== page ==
Imagining Papa Hemingway’s past-life review

[Written a couple of months ago, for another venue.]

By 1961, Ernest Hemingway had lost his home in Cuba, his boat, and most of his friends. He had only recently talked himself out of the mental institution whose shock treatments had destroyed his memories and his ability to write, and he feared he was going to lose even his freedom. On July 2, he put a shotgun to his head and killed himself.

So death came to perhaps the greatest writer of English since Shakespeare, the man whose prose style influenced writers in many languages, whose first novel, a best-seller, became a classic. As did his second. And his fourth. Whose lifework was crowned unforgettably, by “The Old Man and the Sea.”

Hemingway was so much more than a writer, though. How many facets to the man!

  • A master story-teller, a voracious reader, a connoisseurs of the visual arts, a man with an ear for every musical art form from opera to symphonies to jazz.
  • An intense lover of nature, , inputs wide open, thirsty for first-hand knowledge. a skillful fisherman and hunter, loving sea and sky, exulting in the wilds of Africa, mourning what America had done to its natural heritage.
  • A born teacher, and a born leaders of men, always at the center of any gathering, always the prime mover.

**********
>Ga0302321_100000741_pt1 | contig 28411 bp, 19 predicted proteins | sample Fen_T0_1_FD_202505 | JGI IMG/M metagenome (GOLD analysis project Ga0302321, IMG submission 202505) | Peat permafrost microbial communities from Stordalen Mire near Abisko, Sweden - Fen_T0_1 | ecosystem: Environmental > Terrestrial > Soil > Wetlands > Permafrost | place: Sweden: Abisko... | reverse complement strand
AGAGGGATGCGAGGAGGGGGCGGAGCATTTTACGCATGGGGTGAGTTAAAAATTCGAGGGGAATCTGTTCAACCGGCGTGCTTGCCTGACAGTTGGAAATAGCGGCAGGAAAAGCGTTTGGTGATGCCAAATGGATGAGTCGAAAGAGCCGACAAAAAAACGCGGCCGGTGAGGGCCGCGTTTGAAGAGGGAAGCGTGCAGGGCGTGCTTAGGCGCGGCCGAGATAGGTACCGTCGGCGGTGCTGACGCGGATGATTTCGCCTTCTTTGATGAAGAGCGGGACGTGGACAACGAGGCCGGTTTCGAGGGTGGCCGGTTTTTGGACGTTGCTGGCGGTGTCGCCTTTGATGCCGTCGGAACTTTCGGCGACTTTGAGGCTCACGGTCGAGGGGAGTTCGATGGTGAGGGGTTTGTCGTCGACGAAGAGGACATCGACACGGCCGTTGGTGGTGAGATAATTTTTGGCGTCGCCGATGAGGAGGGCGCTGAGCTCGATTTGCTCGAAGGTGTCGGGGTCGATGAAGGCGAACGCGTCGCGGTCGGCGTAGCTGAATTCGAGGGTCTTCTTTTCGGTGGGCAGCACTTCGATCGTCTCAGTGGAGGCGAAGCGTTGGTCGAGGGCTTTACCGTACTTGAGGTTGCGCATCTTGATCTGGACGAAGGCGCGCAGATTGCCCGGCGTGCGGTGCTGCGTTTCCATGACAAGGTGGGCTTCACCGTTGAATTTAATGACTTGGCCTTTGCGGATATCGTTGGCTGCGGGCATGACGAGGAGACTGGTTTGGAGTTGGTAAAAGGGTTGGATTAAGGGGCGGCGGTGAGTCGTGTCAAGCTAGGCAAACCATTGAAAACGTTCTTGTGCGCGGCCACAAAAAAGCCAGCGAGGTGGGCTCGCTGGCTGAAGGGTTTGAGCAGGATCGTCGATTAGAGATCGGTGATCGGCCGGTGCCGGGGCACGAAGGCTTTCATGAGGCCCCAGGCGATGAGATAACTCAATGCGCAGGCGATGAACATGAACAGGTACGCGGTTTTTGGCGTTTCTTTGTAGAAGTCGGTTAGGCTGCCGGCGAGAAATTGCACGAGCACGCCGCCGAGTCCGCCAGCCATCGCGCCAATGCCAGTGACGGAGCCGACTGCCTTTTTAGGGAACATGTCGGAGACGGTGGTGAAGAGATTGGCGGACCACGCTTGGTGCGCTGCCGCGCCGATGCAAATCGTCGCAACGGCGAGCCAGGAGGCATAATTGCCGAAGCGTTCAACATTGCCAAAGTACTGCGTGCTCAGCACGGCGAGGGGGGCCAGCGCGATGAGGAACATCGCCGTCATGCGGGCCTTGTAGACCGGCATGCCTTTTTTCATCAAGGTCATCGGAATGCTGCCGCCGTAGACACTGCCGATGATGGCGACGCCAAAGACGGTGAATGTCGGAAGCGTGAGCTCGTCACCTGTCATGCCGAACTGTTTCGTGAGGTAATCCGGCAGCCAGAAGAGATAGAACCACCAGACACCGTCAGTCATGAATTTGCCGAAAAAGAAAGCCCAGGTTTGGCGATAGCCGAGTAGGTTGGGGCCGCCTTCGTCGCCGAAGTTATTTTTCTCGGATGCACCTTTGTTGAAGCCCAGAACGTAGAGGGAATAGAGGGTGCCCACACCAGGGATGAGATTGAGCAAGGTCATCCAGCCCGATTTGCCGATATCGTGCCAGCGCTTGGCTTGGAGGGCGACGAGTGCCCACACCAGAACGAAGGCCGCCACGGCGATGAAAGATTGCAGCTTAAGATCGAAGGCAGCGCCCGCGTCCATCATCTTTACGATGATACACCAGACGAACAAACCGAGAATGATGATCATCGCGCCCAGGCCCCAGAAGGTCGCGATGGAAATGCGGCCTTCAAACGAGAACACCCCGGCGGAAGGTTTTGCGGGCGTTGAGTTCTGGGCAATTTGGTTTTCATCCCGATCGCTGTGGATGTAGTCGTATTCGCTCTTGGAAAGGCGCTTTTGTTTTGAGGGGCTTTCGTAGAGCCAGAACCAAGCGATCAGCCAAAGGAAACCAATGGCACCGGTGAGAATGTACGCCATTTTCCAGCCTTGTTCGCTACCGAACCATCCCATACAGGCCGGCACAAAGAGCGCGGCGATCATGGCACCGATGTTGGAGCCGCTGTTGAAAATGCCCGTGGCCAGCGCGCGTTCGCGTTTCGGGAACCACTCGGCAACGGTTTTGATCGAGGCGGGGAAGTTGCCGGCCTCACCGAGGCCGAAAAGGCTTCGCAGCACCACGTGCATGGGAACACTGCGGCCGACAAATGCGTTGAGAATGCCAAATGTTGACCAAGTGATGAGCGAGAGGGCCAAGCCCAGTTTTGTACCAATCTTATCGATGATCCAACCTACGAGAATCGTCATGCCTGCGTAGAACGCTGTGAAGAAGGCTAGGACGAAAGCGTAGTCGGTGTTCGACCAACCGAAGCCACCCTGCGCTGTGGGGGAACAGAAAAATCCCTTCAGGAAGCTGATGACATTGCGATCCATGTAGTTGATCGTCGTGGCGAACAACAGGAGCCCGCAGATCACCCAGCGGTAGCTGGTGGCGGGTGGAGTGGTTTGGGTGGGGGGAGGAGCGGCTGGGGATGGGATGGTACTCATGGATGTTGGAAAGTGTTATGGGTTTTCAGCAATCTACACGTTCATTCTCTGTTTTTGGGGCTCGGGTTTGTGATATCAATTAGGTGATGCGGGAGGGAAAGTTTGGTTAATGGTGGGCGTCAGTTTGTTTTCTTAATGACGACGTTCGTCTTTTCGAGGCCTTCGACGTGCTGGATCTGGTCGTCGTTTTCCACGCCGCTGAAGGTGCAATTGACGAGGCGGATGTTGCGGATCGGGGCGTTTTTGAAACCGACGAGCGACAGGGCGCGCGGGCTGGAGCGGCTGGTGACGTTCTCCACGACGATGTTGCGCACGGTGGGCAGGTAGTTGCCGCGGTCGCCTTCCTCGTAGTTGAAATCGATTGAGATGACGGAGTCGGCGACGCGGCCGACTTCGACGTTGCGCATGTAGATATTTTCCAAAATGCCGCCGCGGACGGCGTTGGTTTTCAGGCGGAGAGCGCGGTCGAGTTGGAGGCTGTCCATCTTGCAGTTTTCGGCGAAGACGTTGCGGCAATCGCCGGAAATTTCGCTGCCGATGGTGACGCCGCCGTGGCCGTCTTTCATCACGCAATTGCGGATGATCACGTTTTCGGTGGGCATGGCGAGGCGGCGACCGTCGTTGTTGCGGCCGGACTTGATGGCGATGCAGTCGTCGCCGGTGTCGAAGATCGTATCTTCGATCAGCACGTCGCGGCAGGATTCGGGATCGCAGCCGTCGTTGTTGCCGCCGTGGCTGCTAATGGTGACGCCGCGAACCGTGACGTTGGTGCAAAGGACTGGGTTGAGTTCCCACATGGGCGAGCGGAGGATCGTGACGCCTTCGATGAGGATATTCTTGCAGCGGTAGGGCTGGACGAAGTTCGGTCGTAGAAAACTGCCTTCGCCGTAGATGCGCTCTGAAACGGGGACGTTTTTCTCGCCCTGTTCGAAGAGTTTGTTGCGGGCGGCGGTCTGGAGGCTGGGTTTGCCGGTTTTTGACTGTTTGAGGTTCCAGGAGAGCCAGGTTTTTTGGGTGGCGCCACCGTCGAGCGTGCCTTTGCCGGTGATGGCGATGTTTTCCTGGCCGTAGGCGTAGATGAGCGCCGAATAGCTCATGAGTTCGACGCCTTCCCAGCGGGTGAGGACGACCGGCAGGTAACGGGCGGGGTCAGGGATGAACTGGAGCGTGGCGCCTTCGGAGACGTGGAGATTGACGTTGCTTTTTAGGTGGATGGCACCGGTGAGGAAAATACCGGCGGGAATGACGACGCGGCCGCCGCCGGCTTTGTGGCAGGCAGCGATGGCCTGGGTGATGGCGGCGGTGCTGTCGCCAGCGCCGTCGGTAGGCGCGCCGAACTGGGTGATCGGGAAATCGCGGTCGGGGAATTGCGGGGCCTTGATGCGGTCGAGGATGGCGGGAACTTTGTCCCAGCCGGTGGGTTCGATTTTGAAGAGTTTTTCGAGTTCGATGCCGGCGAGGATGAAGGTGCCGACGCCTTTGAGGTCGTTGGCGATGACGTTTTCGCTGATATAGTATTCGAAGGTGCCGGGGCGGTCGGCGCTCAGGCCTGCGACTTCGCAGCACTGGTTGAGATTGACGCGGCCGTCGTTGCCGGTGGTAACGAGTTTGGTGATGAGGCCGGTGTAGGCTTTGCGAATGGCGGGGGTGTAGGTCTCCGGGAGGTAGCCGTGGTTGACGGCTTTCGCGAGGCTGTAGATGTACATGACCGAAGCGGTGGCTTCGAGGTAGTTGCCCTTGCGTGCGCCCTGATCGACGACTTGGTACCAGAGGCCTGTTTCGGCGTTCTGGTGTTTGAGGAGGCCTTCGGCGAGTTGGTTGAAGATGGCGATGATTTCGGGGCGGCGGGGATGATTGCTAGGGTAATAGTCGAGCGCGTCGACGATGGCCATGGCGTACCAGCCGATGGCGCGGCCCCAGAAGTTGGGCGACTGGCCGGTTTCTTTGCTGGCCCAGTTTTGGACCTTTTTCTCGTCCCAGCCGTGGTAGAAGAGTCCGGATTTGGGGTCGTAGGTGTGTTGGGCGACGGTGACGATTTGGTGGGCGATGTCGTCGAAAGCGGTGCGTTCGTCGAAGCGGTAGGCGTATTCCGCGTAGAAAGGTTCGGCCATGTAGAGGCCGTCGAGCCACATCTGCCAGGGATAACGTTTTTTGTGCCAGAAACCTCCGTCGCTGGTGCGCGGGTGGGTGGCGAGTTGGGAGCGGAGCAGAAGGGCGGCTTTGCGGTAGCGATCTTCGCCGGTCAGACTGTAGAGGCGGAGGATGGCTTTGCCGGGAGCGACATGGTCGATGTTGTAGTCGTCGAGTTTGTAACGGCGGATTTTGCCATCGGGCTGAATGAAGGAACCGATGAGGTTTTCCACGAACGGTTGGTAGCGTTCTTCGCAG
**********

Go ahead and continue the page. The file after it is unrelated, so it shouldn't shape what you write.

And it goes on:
• A man’s men, always happy in male companionship. At the same time, a lover and admirer of women, hungering for them, observing them closely, valuing their difference, needing their respect and admiration.
  • A man who lived within a bubble of fame, yet had friends among both rich and poor, famous and unknown.

I could go on. One day I thought, why not a novel that would show that greatness? Not a reenactment, but something never before written? Not the same old Hemingway myth, but the man’s inner self. What if Papa’s past-life review came in the form of a trial? His always uneasy conscience might easily lead him to expect to be condemned.

A trial, of course, has witnesses: So many people from his past! His parents. His wives, living and dead, his friends and enemies. Above all, the younger self he had half-forgotten. So many incidents from his life that are not as widely known as they ought to be. And, at the end, a chapter called “What if?” looked at the path not chosen: his life as it did not happen. Best of all, I got to give his story a happy ending, instead of the way it looks when you think that the shotgun blast was the end, rather than the beginning.


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